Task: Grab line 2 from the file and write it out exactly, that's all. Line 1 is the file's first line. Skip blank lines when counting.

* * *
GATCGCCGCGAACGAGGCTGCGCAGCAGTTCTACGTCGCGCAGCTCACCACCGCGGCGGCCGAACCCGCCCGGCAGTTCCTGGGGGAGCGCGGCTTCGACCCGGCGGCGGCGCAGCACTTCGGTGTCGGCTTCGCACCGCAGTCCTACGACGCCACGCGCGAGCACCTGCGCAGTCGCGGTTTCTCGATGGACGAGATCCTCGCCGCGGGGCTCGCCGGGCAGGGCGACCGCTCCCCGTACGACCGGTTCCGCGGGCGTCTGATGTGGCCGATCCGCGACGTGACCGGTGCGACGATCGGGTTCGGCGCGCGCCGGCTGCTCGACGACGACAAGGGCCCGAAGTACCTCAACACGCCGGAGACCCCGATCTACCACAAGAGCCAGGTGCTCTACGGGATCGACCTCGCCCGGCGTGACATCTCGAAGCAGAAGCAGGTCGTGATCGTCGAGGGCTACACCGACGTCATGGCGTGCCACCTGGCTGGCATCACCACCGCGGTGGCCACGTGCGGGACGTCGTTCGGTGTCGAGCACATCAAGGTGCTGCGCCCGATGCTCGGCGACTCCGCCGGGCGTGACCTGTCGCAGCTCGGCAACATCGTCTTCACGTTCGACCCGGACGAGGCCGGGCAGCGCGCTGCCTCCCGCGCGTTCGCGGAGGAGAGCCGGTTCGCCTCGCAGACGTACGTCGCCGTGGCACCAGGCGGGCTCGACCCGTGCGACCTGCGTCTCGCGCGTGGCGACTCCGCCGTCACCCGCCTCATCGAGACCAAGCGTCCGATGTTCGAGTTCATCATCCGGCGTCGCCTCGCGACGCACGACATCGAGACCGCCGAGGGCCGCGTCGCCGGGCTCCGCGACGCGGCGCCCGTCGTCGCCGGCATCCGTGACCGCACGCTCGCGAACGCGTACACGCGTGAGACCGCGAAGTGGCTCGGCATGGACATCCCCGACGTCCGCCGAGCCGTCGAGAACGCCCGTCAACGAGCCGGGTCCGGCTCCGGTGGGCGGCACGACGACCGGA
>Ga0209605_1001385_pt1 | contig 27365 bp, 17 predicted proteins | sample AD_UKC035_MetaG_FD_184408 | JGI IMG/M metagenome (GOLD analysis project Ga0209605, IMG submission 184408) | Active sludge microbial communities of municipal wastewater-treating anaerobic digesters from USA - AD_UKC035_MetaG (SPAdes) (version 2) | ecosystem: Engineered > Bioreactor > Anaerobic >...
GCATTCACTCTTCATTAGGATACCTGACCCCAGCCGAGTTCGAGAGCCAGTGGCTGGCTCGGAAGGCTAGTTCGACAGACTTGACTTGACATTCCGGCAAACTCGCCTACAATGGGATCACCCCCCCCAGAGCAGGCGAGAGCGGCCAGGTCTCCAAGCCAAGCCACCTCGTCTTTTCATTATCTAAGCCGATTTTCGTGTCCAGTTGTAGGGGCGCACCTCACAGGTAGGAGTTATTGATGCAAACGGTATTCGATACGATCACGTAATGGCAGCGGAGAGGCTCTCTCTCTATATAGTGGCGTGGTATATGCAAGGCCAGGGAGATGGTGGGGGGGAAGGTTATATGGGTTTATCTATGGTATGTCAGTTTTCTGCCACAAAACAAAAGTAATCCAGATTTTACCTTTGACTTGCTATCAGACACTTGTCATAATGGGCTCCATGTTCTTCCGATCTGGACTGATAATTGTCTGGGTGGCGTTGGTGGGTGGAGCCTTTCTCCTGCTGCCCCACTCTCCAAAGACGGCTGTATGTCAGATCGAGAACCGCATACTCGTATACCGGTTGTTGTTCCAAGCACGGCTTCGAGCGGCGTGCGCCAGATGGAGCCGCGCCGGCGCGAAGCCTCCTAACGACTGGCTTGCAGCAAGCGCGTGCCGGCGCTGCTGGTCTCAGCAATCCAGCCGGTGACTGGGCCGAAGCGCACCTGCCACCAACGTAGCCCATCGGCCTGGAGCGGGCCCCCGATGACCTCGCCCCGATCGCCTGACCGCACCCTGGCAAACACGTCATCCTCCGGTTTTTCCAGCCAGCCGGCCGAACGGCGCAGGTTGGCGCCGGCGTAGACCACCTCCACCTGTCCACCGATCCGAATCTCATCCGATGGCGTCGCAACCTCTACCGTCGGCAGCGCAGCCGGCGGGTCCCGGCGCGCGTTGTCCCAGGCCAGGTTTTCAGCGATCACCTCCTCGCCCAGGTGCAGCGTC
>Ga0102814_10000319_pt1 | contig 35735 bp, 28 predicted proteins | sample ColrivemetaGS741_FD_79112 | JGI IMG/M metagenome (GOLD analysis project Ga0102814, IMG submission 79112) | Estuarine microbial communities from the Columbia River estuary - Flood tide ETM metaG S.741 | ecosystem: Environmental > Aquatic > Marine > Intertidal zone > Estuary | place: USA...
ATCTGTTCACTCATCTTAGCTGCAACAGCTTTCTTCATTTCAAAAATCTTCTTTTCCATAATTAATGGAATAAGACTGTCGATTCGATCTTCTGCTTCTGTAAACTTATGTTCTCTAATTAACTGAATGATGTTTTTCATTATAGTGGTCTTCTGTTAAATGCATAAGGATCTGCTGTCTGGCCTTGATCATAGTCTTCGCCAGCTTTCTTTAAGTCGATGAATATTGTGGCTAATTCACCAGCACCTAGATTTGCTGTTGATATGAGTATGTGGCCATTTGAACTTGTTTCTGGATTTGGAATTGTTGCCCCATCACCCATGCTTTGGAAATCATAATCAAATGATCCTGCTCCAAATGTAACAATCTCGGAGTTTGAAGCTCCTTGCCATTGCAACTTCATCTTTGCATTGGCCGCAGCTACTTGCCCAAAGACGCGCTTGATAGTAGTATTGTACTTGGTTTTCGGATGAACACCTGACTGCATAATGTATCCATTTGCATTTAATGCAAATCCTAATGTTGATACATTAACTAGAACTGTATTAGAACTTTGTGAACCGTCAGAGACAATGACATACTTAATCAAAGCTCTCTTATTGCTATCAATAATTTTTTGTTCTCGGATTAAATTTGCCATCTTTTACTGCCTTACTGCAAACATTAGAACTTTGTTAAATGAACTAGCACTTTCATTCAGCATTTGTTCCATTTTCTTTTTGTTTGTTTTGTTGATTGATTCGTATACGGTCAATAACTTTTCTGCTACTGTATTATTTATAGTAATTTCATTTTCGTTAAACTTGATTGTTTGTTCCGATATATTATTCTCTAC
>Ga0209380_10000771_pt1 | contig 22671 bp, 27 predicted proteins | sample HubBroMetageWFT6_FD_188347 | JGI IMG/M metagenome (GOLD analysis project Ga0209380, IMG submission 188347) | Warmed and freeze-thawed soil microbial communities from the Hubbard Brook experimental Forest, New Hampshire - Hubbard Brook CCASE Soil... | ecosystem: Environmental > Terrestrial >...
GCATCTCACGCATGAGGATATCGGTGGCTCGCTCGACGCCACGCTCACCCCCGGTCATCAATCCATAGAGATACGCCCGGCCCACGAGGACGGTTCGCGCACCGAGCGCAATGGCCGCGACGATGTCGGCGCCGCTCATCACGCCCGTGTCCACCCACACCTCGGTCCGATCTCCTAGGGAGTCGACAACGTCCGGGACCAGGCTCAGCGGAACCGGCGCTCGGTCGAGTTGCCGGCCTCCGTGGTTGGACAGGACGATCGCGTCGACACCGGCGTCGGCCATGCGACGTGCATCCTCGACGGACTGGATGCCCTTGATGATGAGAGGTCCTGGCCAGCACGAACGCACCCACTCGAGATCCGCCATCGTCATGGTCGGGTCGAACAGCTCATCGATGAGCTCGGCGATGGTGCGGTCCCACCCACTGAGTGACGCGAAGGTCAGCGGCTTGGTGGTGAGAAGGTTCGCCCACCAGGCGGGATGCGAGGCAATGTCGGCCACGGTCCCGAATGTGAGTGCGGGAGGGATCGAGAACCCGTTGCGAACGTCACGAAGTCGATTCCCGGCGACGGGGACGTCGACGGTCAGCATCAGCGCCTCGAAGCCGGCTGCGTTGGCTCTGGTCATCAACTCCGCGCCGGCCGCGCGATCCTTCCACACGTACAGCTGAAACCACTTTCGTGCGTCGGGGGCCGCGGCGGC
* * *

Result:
>Ga0209605_1001385_pt1 | contig 27365 bp, 17 predicted proteins | sample AD_UKC035_MetaG_FD_184408 | JGI IMG/M metagenome (GOLD analysis project Ga0209605, IMG submission 184408) | Active sludge microbial communities of municipal wastewater-treating anaerobic digesters from USA - AD_UKC035_MetaG (SPAdes) (version 2) | ecosystem: Engineered > Bioreactor > Anaerobic >...